With a few notable exceptions, being runner-up on American Idol often doesn’t lead to a successful career. However, given the talent displayed on Farmer’s Daughter (download right here), Crystal Bowersox seems likely to stick around for a while.
Crystal Bowersox’s music isn’t for everyone – in case Farmer’s Daughter didn’t tip you off, there’s a lot of country flair on this album – but those who enjoy it will enjoy it immensely. “Ridin’ With The Radio” is a great introductory track, bringing plenty of personality and an upbeat, catchy melody with a lot of country-tinged instrumentals. Bowersox gives a memorable reboot to “For What It’s Worth,” making the Buffalo Springfield classic her own while staying true to the original for the most part.
“Farmer’s Daughter” is a heart-wrenching song that reveals Bowersox’s parental problems, and despite all of the emotion, the singer’s voice never wavers. Bowersox channels sadness and anger but doesn’t overdo it, keeping her composure and making this one catchy. “Holy Toledo” is already a fan favorite, and for good reason – it’s catchy and not overcomplicated, with an engaging hook.
“Lonely Won’t Come Around” is upbeat despite the obvious longing in the lyrics, and it’s a great way to deliver a track that could have been quite sulky. “Hold On” is a standard heartbroken country song, but it gets a breath of fresh air and perspective from Bowersox and is a solid track.
“On The Run” finds Bowersox asserting her independence and attitude, and it’s thanks to her personality and the backing instrumentation that this one shines. “Kiss Ya” is upbeat and another memorable track, with a wall of sound backing up Bowersox’s sass and guitar.
The following track, “Speak Now,” is down tempo, with twinkling piano and an engaging melody. As with many of the tracks on Farmer’s Daughter, “Speak Now” feels complete and well-composed, with Bowersox able to break out of the solo singer-songwriter feel with full instrumentation. “Mine All Mine” is another slower track, but it has a dramatically different feel and deep lyrics. “Mason” finds Bowersox using a bricklaying metaphor to express her desire to “build a life with you,” and thankfully it doesn’t feel too corny.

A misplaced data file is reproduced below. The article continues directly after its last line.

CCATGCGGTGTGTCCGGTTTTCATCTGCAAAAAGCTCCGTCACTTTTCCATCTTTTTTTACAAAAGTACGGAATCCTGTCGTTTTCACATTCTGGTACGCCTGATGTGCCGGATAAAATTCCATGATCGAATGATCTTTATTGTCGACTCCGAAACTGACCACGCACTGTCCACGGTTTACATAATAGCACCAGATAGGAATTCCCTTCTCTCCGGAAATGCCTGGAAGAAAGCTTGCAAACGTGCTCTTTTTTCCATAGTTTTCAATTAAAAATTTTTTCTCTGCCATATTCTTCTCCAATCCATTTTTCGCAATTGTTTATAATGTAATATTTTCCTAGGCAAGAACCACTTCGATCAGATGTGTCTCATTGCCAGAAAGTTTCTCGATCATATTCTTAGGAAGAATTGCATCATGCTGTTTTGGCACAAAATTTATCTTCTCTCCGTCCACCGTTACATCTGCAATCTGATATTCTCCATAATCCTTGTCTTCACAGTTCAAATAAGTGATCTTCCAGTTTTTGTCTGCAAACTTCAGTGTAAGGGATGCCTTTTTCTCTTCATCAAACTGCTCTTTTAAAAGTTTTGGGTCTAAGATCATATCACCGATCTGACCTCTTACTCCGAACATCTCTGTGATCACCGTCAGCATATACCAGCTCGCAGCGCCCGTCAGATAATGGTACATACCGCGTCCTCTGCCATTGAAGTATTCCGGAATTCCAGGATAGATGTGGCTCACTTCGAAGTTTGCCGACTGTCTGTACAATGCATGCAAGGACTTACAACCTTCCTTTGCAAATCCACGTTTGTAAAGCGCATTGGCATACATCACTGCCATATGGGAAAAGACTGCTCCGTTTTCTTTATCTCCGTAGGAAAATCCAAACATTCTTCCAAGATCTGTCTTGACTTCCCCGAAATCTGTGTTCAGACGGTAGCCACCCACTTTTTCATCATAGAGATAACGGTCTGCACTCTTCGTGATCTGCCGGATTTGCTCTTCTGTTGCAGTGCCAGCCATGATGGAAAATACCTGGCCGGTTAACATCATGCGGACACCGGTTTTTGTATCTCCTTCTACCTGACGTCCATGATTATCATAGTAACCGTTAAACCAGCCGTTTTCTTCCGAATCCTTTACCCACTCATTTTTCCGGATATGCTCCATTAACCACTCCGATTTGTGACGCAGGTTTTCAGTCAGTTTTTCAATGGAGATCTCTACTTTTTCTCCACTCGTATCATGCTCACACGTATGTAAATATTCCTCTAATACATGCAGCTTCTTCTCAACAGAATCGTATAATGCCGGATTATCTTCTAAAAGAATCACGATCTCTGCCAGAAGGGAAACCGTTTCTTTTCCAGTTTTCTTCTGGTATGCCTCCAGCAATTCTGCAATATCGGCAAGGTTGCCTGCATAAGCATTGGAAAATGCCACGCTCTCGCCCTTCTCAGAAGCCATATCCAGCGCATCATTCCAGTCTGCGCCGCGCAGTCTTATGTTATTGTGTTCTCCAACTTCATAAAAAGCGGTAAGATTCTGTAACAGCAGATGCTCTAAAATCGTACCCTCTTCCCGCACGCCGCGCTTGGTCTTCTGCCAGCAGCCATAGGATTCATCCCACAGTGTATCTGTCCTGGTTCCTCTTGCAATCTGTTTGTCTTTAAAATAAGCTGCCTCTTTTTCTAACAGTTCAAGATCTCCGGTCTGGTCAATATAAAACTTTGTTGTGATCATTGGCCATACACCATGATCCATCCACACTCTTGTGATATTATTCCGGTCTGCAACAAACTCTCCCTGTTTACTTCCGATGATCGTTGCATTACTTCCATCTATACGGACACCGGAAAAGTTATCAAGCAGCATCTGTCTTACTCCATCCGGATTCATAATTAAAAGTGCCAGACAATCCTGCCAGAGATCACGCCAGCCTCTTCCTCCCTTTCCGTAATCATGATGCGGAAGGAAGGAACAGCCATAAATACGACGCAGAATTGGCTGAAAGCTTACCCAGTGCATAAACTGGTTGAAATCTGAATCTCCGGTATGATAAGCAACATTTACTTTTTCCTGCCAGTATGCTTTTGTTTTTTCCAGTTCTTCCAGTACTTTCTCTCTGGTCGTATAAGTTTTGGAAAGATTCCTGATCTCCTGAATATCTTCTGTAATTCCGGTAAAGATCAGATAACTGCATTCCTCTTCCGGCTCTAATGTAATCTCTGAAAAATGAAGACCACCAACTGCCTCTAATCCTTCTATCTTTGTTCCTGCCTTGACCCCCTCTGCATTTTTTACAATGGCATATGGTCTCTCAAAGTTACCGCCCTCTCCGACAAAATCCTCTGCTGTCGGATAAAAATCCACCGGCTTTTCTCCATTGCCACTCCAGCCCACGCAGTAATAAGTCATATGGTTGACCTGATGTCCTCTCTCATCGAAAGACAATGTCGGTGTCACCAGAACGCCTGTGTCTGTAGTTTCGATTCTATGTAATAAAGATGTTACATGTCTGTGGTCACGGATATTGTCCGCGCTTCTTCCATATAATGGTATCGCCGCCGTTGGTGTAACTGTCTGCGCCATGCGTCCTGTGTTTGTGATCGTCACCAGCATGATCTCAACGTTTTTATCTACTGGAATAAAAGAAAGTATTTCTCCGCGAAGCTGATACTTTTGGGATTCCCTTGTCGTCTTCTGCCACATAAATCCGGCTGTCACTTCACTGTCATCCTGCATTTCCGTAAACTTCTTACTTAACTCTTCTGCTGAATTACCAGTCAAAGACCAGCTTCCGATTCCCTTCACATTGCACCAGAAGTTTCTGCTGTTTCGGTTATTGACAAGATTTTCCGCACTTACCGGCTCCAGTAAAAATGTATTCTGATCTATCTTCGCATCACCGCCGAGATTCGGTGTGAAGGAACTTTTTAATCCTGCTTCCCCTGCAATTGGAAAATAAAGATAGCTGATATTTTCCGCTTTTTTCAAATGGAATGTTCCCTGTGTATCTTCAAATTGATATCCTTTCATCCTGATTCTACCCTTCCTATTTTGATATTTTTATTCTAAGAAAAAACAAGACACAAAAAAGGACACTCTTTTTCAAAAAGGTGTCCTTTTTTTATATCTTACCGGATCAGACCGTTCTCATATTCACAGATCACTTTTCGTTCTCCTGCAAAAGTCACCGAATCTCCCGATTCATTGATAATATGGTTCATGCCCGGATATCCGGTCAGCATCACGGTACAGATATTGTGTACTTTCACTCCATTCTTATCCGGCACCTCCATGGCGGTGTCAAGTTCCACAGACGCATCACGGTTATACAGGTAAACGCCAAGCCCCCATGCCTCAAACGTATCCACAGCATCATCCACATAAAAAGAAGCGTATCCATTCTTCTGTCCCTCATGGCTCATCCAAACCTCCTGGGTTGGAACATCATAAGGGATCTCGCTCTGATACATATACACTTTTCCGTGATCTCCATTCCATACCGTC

The final track, “Arlene,” is slow and brooding, as Bowersox strips things down to just her and her guitar, with great results, as she shows off her skill at finger picking and songwriting.
Farmer’s Daughter boasts a modern folk feel and an accessible country vibe, and is a good indicator that Crystal Bowersox’s time in the spotlight is not yet over. Bowersox’s sense of when to allow the band to tag along and when to go solo makes all of the tracks work well, and she doesn’t fall into the trap of trying to do too much or too little. Even if you’re not a fan of country, give Farmer’s Daughter a shot.
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